One of the more interesting aspects of Asian maritime politics is the Russia-China naval relationship. Both are major maritime powers with considerable stakes in regional security. Like Beijing, Moscow has sought to safeguard its maritime interests in strategically vital spaces in the Asia-Pacific by initiating a military modernization program aimed at projecting a strong national image. Significantly, despite having common areas of interest and operations, the PLA Navy and the Russian Navy have managed to maintain a smooth working relationship, which has only been getting stronger with time.
The nautical synergy was on ample display last month when the Russian and Chinese navies embarked on their latest maritime exercise. “Joint Sea 2015 II,” held in the Sea of Japan between August 20and 28, was an interaction of unprecedented operational integration and a workout menu that featured live-firing drills, anti-submarine operations, close-support combat drills, and even joint-beach landings. The sheer magnitude of the exercise – in terms of the size of the fleets involved, the duration of engagement, and the nature of joint drills – made it a remarkable undertaking. With 16 surface ships, two submarines, 12 naval aircraft, nine amphibious vehicles fielded by the Russian navy, and six warships, six helicopters, five fixed-wing aircraft, and amphibious assets from the Chinese side, this was arguably the largest maritime exercise the two navies had ever undertaken.
It was the presence of 400 Chinese marines, however, that was the event’s most striking feature. After the Chinese defense white paper announced an expeditionary template of operations in May 2015, recent PLA-N exercises have had an amphibious component, including ground assault drills by marine forces. The PLA-N has also conducted a series of island defense exercises, involving the deployment of dedicated amphibious assets in the Western and Far-Eastern Pacific. In keeping with the new focus on expeditionary operations, the participating contingents conducted a joint amphibious and airborne landing at the Cape Klerk firing range in Russia’s Far East.Enjoying this article? Click here to subscribe for full access. Just $5 a month.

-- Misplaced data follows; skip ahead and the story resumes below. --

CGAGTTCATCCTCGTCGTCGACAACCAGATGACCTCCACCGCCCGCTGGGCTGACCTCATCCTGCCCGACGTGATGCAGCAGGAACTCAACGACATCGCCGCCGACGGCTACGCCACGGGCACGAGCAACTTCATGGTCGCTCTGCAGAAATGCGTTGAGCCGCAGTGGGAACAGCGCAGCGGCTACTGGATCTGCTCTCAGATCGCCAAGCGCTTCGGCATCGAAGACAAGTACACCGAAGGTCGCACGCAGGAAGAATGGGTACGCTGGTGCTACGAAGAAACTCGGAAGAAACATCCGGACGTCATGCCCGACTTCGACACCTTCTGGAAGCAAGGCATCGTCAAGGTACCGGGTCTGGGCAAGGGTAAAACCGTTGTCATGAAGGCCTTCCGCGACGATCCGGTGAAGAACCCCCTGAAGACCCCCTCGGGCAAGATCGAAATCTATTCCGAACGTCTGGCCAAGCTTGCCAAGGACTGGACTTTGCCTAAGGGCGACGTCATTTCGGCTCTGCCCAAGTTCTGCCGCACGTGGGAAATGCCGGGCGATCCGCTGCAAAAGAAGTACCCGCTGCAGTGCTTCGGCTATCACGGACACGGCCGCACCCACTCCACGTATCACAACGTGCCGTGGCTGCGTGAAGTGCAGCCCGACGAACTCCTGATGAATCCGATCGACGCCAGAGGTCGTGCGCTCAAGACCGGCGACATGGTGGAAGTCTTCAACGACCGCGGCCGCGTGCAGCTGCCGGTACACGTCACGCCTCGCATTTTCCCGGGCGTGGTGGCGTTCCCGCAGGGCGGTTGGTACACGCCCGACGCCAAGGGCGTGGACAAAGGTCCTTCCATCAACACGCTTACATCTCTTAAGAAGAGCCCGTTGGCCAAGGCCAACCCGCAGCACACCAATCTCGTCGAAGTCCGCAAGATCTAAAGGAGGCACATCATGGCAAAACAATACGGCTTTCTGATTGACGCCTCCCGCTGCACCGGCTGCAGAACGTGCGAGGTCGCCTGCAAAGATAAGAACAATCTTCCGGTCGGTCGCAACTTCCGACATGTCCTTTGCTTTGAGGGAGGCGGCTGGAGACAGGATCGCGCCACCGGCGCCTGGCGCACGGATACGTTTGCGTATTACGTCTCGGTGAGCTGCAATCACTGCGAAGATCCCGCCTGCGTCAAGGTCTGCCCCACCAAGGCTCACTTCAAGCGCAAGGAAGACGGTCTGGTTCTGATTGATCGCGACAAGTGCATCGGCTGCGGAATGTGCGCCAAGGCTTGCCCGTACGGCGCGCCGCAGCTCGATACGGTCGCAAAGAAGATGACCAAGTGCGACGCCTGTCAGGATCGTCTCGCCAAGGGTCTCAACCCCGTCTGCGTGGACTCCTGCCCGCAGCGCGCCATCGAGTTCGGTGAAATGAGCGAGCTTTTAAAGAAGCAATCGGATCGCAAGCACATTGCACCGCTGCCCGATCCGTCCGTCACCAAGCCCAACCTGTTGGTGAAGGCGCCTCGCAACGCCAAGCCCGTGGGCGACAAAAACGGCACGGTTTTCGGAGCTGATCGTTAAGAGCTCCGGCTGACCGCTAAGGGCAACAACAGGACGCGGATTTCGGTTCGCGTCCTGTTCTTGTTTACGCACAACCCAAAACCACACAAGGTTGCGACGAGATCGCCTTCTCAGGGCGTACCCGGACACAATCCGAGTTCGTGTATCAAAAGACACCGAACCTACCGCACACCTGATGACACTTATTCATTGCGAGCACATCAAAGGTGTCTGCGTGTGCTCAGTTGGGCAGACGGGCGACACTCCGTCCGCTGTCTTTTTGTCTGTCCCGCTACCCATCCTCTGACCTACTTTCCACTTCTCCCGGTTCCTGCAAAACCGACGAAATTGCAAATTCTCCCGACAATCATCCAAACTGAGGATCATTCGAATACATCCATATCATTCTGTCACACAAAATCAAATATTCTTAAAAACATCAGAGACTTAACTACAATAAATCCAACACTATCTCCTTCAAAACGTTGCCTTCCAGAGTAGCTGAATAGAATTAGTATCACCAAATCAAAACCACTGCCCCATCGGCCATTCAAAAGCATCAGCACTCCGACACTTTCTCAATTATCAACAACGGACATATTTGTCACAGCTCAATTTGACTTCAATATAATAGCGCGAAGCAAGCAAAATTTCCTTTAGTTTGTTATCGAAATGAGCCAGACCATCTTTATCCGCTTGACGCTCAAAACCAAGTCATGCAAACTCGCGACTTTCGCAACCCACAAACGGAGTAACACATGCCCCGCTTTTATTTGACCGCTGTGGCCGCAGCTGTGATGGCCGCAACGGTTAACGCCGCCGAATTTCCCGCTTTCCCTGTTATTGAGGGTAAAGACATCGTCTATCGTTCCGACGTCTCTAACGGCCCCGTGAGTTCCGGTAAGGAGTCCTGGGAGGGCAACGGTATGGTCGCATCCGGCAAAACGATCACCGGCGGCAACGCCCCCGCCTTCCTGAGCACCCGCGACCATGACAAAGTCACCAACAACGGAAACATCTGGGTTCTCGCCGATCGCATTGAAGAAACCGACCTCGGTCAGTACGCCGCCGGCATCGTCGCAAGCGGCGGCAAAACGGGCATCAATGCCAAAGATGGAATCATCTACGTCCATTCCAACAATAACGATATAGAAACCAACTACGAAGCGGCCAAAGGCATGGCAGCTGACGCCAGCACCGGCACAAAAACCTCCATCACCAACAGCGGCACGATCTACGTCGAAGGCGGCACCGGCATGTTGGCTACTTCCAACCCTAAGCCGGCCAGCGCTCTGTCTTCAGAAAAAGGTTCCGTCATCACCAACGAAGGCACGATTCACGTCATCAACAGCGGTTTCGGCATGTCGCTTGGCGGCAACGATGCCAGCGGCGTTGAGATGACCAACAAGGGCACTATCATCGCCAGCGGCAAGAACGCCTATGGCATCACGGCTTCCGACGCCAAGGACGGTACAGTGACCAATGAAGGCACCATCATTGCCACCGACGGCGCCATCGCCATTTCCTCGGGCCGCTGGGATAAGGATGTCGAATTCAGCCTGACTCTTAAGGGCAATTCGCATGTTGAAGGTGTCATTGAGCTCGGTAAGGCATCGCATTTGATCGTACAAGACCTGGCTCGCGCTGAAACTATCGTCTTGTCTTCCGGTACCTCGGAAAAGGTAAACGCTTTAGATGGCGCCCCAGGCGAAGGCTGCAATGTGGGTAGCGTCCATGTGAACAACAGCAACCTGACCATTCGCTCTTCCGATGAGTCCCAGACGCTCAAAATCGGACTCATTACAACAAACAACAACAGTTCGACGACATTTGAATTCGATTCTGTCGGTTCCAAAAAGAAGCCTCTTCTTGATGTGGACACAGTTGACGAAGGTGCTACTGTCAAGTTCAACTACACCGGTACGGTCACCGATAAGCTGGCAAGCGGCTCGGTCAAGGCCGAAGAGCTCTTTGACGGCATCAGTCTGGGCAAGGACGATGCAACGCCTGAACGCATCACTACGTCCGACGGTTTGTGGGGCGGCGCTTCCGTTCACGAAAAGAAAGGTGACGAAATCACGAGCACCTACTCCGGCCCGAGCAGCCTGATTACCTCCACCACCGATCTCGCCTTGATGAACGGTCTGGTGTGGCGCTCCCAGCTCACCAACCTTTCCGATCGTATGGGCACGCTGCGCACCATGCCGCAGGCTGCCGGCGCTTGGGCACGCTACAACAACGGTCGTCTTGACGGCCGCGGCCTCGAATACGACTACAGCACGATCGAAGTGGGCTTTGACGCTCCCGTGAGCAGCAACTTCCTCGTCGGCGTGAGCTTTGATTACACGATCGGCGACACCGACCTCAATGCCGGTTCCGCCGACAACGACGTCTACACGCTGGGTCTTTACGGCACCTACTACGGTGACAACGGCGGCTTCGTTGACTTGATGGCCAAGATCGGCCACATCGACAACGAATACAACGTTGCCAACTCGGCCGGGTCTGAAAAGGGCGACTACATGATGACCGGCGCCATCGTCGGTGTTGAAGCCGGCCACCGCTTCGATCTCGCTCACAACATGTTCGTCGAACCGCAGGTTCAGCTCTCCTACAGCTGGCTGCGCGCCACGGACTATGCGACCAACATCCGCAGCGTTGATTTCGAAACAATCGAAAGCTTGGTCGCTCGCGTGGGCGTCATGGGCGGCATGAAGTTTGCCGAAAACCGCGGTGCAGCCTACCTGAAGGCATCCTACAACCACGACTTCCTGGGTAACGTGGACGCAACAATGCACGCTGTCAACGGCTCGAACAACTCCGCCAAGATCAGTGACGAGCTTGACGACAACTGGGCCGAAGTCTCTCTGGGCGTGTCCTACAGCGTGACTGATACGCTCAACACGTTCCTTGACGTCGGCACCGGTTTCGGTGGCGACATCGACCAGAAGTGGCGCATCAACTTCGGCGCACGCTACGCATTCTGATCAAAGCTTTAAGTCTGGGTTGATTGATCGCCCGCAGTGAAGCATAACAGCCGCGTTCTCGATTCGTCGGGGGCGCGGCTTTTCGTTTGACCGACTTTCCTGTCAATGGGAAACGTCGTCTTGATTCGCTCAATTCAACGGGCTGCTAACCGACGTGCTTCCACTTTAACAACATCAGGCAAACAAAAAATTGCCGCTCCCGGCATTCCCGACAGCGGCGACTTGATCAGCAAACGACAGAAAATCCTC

A follow-up to Joint-Sea 2015 – a smaller naval exercise held in the Mediterranean Sea and Black Sea in May 2015 – the recent interaction was aimed ostensibly at countering America’s strategic dominance of maritime-Eurasia. Russian and Chinese leaders believe that the U.S. is the central destabilizing factor in the region’s geopolitics and that it is involved in a systemic containment of Moscow and Beijing. By staging close-combat naval exercises, they hope to warn Washington that its days of lording over maritime-Asia are numbered.
To be sure, China and Russia have their political differences. Russia has had its concerns about Chinese encroachments in the Russian Far-East and the loss of Central Asia to China’s growing influence. However, following Moscow’s isolation in Europe after its annexation of Crimea, President Vladimir Putin has had to acquiesce to growing Chinese ambitions in Russia’s zone of influence. In return, he hopes to clinch massive oil and gas deals, albeit on terms favorable to Beijing. In order to diversify Russian energy export markets away from Europe, Putin has had little option but to develop an asymmetric strategic partnership with China, granting the latter vital concessions and the status of a special ally.
Still, Russia isn’t unduly worried. Ever since Moscow and Beijing signed an agreement in December 1992 on military technology cooperation, China has purchased more defense items from the Russian Federation than from all other countries combined. These include Kilo class submarines, Su-27 aircraft, Sovremenny-class destroyers, and many varieties of munitions and missiles. Although Beijing’s dependence on Moscow for military platforms has reduced since 2006, Russia has continued the supply of vital maritime stores and equipment. For Russia’s strategic elite, growing maritime operational ties with China are a logical progression of the military relationship.